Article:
- Planning Tools
by Alex Merriman
While every bridal bouquet is unique, there are a few tried-and-true styles that can be seen time and time again. Which style suits you best?
These petite, compact arrangements can be held in one hand. The stems are typically wrapped in ribbon fastened with pearl pins to. Their smaller size makes them a popular choice for bridesmaids and a perfect option for brides who really want to show off their gowns!
With this traditional style, blooms are cut to the same length, mixed with ample greenery, and arranged into a dense dome shape. Because of its many variations and interpretations, the nosegay has always been, and continues to be, a very popular choice among brides.
This style is distinguished by its relaxed, unpolished quality. Stems of varying lengths, colors, and textures are bundled in a criss-cross pattern to achieve a wild, “just picked” look. We especially love this type of bouquet for rustic or boho-chic wedding styles.
Also referred to as an arm sheaf or a pageant style bouquet, this type of arrangement is meant to rest on one arm. It's typically a very full bouquet and works well with long stemmed flowers like roses and calla lilies, or with tall blooms like tree blossoms, hollyhocks, gladiolus, delphinium.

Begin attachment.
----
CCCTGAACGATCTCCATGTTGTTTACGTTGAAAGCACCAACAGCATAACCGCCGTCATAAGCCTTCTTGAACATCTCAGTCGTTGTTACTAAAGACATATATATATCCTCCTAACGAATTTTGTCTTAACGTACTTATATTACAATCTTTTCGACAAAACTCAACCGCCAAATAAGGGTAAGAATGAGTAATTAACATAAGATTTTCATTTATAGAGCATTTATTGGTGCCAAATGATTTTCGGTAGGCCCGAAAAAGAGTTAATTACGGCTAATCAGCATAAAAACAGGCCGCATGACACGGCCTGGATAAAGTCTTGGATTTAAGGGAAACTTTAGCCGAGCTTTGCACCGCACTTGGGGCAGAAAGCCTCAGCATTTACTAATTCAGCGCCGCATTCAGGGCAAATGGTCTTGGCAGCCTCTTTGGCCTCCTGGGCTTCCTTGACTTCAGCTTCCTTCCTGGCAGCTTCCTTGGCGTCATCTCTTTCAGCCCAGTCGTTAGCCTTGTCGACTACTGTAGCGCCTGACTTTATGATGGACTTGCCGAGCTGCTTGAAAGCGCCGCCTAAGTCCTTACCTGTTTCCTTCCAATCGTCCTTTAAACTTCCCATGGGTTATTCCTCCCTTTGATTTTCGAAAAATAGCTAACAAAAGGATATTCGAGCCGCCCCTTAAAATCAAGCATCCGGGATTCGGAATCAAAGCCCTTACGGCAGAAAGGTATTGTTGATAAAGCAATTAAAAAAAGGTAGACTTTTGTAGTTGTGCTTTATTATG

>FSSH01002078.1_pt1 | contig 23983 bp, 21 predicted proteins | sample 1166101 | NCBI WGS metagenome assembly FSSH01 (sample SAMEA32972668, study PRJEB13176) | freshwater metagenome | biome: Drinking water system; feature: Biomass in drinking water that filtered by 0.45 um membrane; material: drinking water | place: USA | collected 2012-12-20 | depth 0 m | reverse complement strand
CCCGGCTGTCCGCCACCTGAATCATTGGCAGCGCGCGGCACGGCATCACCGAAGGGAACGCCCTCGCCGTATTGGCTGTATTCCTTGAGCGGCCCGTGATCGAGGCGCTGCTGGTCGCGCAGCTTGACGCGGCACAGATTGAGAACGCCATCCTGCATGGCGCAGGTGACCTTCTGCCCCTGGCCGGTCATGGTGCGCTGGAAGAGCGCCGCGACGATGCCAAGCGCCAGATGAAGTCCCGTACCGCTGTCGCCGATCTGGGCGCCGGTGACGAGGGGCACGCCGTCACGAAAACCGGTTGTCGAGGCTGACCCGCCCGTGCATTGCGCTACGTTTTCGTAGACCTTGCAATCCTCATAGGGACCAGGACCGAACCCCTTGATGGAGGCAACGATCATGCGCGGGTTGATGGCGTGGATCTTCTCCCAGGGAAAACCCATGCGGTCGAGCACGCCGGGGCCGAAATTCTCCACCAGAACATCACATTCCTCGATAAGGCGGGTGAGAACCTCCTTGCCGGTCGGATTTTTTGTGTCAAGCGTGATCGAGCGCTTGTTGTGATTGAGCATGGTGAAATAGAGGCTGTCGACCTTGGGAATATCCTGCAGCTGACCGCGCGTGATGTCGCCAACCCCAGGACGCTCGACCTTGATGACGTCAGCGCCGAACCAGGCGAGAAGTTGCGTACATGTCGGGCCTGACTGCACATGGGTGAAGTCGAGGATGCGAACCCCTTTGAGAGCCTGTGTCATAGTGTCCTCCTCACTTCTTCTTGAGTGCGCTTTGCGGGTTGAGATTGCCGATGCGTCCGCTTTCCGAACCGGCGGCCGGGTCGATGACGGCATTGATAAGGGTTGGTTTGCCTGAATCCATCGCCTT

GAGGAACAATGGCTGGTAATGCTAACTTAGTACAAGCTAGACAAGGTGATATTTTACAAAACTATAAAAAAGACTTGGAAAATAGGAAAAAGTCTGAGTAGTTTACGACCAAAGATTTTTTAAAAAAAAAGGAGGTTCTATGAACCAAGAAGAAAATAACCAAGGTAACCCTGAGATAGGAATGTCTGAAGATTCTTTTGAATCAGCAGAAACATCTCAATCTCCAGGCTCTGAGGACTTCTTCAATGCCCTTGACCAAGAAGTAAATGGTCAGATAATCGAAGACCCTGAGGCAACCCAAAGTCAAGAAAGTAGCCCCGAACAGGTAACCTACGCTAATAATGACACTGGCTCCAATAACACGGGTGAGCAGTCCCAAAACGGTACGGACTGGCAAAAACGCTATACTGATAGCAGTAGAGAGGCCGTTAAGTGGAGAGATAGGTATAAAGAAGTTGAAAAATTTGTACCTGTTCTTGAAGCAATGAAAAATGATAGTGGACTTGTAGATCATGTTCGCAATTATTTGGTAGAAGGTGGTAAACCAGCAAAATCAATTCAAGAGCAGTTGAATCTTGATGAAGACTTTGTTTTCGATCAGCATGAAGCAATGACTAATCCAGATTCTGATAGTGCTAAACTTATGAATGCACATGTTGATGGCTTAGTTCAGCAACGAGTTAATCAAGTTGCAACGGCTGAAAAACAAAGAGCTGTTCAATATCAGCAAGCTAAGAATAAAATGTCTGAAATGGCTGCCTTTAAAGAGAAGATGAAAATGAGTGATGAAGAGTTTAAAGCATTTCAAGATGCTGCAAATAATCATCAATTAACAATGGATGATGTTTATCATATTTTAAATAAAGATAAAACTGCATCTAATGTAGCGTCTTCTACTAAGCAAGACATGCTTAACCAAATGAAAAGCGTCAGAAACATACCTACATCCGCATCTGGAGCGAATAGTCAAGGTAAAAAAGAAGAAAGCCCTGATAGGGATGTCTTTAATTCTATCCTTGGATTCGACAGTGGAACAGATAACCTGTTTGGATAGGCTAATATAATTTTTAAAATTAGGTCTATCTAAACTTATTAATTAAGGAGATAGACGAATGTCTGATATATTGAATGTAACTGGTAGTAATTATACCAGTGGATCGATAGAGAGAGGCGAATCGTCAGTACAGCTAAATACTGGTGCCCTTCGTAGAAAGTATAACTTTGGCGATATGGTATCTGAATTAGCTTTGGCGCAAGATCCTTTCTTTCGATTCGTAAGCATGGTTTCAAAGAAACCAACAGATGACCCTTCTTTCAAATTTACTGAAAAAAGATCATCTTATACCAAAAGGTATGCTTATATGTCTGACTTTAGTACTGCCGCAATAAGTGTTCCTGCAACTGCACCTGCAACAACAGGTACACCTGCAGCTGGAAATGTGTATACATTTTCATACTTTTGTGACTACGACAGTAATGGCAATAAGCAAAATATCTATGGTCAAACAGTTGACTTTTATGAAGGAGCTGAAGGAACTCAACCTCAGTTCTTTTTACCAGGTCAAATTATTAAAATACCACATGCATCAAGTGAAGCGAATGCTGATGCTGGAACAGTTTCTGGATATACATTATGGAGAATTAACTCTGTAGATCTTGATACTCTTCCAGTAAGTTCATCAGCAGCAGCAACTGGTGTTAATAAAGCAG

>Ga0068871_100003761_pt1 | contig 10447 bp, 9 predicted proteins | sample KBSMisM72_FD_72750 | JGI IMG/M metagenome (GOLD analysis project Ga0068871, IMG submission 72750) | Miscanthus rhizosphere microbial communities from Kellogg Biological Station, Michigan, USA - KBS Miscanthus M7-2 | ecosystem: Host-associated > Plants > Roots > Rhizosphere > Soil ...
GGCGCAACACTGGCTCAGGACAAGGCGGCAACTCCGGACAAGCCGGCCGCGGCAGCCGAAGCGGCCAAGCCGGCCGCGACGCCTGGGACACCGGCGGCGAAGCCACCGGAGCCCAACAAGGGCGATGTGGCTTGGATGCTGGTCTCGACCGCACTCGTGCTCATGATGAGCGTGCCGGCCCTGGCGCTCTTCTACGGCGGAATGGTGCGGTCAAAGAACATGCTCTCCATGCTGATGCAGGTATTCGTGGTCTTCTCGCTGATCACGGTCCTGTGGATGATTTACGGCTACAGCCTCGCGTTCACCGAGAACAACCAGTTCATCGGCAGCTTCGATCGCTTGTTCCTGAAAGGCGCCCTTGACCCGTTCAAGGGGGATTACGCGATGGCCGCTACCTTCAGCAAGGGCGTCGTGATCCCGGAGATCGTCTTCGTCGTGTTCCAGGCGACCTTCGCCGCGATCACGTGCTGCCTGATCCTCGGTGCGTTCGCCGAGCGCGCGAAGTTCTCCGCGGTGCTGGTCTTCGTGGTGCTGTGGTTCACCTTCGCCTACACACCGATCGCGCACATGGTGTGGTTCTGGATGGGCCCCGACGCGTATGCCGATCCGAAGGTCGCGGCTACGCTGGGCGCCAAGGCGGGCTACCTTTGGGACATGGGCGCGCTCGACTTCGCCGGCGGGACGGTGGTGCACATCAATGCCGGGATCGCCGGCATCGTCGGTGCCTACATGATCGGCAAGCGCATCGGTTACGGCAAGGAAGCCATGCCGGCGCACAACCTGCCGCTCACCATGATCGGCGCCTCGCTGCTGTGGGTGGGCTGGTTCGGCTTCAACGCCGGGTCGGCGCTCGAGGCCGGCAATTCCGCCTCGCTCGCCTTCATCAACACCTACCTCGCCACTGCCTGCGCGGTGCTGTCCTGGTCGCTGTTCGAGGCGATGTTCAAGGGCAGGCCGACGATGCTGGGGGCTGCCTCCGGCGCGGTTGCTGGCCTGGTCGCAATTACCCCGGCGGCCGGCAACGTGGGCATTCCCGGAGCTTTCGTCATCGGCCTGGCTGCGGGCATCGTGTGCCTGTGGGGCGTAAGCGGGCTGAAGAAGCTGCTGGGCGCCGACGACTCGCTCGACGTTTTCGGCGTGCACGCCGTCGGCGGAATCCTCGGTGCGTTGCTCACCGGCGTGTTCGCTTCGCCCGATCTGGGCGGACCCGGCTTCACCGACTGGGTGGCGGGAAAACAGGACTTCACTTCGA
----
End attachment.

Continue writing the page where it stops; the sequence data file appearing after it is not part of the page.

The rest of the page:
This bouquet is actually constructed from the petals of several flowers which have been sewn, glued, or wired together to create the illusion of a single oversized bloom. The finished product, known as a “glamelia,” is a great choice for the glam bride who wants to make a statement.
The Biedermeier bouquet is comprised of concentric rings, each of a separate color. Some are made with different types of flowers, while others feature one type of flower in two or more colors. This is a nice option for the bride looking for something unique, as it is a less common style.
As its name implies, this style features blooms spilling over and down from the center, creating a waterfall effect. Phalaenopsis orchids, lilies, and amaranthus are popular flower choices for this bouquet style, as are long, trailing greens like ivy, fern, and eucalyptus.
Ready to start planning your own bridal bouquet? Find a florist in your area.